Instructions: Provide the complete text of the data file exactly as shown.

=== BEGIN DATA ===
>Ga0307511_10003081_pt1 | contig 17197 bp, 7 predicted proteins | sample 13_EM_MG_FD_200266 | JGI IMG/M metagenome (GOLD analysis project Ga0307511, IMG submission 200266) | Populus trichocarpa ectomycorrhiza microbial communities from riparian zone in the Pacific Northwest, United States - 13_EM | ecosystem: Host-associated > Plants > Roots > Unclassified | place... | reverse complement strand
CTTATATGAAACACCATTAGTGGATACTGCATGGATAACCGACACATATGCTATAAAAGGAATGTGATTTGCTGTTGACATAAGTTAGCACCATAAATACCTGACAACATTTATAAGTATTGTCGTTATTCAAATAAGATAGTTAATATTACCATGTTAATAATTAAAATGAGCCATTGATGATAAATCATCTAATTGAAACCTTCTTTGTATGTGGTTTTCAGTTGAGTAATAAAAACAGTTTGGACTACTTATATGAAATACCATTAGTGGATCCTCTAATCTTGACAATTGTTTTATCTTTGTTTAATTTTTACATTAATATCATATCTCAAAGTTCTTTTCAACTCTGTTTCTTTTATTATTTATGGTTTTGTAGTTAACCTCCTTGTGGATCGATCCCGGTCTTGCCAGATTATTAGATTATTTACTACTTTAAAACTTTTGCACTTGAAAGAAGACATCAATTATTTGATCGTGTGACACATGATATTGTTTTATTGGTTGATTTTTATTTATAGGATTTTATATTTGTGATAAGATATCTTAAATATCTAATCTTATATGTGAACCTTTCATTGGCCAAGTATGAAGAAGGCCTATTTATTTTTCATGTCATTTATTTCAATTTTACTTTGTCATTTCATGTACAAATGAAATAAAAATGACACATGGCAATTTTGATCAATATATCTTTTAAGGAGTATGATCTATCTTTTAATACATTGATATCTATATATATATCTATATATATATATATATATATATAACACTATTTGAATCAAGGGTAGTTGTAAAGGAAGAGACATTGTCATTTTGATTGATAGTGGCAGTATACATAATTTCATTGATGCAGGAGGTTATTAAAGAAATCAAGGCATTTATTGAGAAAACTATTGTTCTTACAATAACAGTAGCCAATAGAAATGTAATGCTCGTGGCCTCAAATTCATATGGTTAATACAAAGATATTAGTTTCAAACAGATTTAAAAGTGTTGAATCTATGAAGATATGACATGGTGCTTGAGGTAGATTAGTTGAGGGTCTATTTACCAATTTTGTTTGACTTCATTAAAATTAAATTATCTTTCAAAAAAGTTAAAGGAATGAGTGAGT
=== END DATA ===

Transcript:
>Ga0307511_10003081_pt1 | contig 17197 bp, 7 predicted proteins | sample 13_EM_MG_FD_200266 | JGI IMG/M metagenome (GOLD analysis project Ga0307511, IMG submission 200266) | Populus trichocarpa ectomycorrhiza microbial communities from riparian zone in the Pacific Northwest, United States - 13_EM | ecosystem: Host-associated > Plants > Roots > Unclassified | place... | reverse complement strand
CTTATATGAAACACCATTAGTGGATACTGCATGGATAACCGACACATATGCTATAAAAGGAATGTGATTTGCTGTTGACATAAGTTAGCACCATAAATACCTGACAACATTTATAAGTATTGTCGTTATTCAAATAAGATAGTTAATATTACCATGTTAATAATTAAAATGAGCCATTGATGATAAATCATCTAATTGAAACCTTCTTTGTATGTGGTTTTCAGTTGAGTAATAAAAACAGTTTGGACTACTTATATGAAATACCATTAGTGGATCCTCTAATCTTGACAATTGTTTTATCTTTGTTTAATTTTTACATTAATATCATATCTCAAAGTTCTTTTCAACTCTGTTTCTTTTATTATTTATGGTTTTGTAGTTAACCTCCTTGTGGATCGATCCCGGTCTTGCCAGATTATTAGATTATTTACTACTTTAAAACTTTTGCACTTGAAAGAAGACATCAATTATTTGATCGTGTGACACATGATATTGTTTTATTGGTTGATTTTTATTTATAGGATTTTATATTTGTGATAAGATATCTTAAATATCTAATCTTATATGTGAACCTTTCATTGGCCAAGTATGAAGAAGGCCTATTTATTTTTCATGTCATTTATTTCAATTTTACTTTGTCATTTCATGTACAAATGAAATAAAAATGACACATGGCAATTTTGATCAATATATCTTTTAAGGAGTATGATCTATCTTTTAATACATTGATATCTATATATATATCTATATATATATATATATATATATAACACTATTTGAATCAAGGGTAGTTGTAAAGGAAGAGACATTGTCATTTTGATTGATAGTGGCAGTATACATAATTTCATTGATGCAGGAGGTTATTAAAGAAATCAAGGCATTTATTGAGAAAACTATTGTTCTTACAATAACAGTAGCCAATAGAAATGTAATGCTCGTGGCCTCAAATTCATATGGTTAATACAAAGATATTAGTTTCAAACAGATTTAAAAGTGTTGAATCTATGAAGATATGACATGGTGCTTGAGGTAGATTAGTTGAGGGTCTATTTACCAATTTTGTTTGACTTCATTAAAATTAAATTATCTTTCAAAAAAGTTAAAGGAATGAGTGAGT